Yesterday, we received news that The Phoenix, a Boston alt-weekly that had been in print since 1965, would shut it doors. The paper's sports alumni include George Kimball, Charles Pierce, Mike Lupica, and Bill Simmons. Because I don't think I ever actually read The Phoenix, I would lack sincerity in trying to form overarching conclusions about the significance of this event.
However, it has still been interesting as a young-ish writer to see some of the retrospectives. Charlie Pierce's on Grantland stood out:
God, it was a carnival. I saw the publisher twice get into punch-ups, once with a staffer and the next time with a janitor. And, in both cases, it was at a Christmas party. We never got paid much, but we did get paid, and we were able to write about what we wanted to write the way we wanted to write it. We were a legitimate institution of Boston eccentricity, and we were proud of the fact that we were recognized for being that very thing. In 1982, when the 76ers beat the Celtics, and the Garden erupted into a chant of “Beat L.A.!,” the great Bob Ryan interviewed Darryl Dawkins and found Michael Gee, then covering the game for us. You have to have this quote, Ryan told him, because we can’t use it. Ryan had asked Dawkins what he felt like when he heard that chant from a Boston crowd.
“Man,” Dawkins said, “when I heard that, my dick got stiff.”
If I recall correctly, that was Gee’s lead.
The Phoenix was the first place that paid me to write in my own voice, and gave me enough space to do my thing. (At least for a few months before a new editor came in who didn't like sports and dumped my column. But that was such a fun few months, I loved being in there.) I can't believe they screwed it up so badly that they couldn't even turn it into a successful website, that's almost impossible. Place was an institution. And launched a bunch of careers. What a bummer. Print is dying because just about everyone in power for newspapers/mags from 1999 through 2010 failed to understand that the Internet wasn't going away, and they either had to adjust or die. They didn't adjust.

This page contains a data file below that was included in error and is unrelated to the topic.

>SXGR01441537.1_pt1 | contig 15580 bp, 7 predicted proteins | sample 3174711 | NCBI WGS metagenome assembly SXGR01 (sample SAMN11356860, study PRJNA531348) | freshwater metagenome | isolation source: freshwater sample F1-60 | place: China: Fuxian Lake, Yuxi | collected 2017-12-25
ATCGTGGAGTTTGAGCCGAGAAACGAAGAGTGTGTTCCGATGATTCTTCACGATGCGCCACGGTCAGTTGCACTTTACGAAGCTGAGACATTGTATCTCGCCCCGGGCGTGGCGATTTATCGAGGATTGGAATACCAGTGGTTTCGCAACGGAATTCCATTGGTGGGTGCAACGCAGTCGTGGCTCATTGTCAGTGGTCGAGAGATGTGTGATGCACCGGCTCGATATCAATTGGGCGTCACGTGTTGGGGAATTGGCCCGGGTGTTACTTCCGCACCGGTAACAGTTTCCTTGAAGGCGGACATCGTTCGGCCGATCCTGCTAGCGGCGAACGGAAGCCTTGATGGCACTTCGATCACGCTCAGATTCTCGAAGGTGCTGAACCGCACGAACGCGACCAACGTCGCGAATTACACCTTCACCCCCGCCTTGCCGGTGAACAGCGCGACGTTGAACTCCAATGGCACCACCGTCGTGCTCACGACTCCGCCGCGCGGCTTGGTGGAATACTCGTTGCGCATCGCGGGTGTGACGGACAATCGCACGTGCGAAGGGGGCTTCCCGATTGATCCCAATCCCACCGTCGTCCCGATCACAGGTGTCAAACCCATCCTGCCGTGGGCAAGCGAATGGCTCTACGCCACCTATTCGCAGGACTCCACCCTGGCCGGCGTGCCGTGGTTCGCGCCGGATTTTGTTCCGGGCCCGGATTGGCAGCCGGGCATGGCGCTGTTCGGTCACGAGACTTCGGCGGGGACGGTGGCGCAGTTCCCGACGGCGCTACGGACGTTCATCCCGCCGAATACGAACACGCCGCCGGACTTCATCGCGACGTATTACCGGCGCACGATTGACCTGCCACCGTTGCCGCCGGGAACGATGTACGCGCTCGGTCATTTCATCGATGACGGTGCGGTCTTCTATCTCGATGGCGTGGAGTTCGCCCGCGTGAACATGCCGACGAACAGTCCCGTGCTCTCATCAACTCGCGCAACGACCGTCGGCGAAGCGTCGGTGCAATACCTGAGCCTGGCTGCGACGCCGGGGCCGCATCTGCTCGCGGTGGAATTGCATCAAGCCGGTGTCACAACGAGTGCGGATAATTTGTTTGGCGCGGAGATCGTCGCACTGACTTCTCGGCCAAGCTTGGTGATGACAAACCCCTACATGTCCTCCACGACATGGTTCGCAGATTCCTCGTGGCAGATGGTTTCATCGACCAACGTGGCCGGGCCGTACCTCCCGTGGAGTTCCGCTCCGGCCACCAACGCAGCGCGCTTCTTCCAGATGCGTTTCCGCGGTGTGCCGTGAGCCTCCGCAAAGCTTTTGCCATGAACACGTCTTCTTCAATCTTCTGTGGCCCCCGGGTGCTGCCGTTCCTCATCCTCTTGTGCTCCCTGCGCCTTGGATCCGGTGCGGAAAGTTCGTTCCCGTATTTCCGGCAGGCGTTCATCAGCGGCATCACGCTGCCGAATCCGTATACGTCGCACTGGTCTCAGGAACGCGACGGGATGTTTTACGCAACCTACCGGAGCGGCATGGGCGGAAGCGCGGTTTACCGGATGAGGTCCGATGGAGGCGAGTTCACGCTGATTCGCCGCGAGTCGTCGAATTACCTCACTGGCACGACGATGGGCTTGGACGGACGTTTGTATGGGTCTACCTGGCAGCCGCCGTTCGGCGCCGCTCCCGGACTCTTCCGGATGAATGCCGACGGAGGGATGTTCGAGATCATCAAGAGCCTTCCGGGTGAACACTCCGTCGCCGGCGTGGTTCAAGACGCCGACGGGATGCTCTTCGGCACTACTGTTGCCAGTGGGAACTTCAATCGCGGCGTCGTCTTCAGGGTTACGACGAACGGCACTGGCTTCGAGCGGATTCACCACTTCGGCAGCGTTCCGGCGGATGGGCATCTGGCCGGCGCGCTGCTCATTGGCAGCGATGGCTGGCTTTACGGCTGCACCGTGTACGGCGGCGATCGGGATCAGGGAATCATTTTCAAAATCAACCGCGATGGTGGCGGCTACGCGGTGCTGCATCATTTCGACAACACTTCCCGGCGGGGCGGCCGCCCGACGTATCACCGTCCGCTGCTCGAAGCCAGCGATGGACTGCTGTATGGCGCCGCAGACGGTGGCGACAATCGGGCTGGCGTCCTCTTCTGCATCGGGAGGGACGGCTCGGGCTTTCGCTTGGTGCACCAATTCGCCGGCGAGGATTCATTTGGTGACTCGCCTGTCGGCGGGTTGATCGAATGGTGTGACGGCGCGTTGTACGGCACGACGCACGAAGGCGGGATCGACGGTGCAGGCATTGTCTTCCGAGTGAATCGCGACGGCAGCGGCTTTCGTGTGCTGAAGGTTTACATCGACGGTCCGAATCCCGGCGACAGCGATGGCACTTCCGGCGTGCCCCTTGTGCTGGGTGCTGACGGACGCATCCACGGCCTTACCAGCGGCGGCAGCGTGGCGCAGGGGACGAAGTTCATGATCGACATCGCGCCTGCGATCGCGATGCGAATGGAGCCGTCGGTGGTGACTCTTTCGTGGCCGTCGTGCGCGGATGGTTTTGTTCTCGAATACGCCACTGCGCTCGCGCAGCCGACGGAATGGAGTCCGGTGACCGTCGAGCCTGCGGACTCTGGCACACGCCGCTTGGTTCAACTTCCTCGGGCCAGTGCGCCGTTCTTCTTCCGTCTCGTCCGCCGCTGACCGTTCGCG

In the Grantland piece, Pierce recalls his first interaction with George Kimball, a longtime sportswriter and editor for The Phoenix:
My first week at the paper, I went into the Eliot [the lounge across the street from the paper] and Kimball was there, with his head on the bar. I introduced myself. He opened the one eye that he still had and said:
“Hey, you got any speed?”
George once wrote a story for the Phoenix about Opening Day at Fenway Park. He sat in the now-fashionable bleachers, no longer the intimate place he'd known in the early Sixties. When George returned to his seat from a beer run, "The guy who'd been keeping my scorecard wanted to know what the funny little illegibly-scrawled notes in the margin were all about," he wrote. "I briefly considered a number of spectacular fabrications, but finally admitted that I wrote for the Phoenix and planned to do a story of some sort about Opening Day.
"'Oh, yeah?' He eyed me strangely. 'If you're a sportswriter why the fuck are you sittin' here,' he gestured toward the press box. 'Instead of up there?' The fact of the matter was that the Red Sox had declined to provide the paper with press tickets, but for some reason I mumbled that I liked it better in the bleachers. At one time that would've been true; today it made me twice a liar."
Again: I don't think I'm able to opine on what the death of The Phoenix, specifically, means in any greater sense without feeling insincere. I do, however, believe that I have been tangentially influenced by the institution. No matter how slow and/or hardheaded the people at the top were or weren't in adapting to the realities of the Internet market, it's always sad when these newspapers fold, their legacies are curtailed, and writers and editors lose their jobs.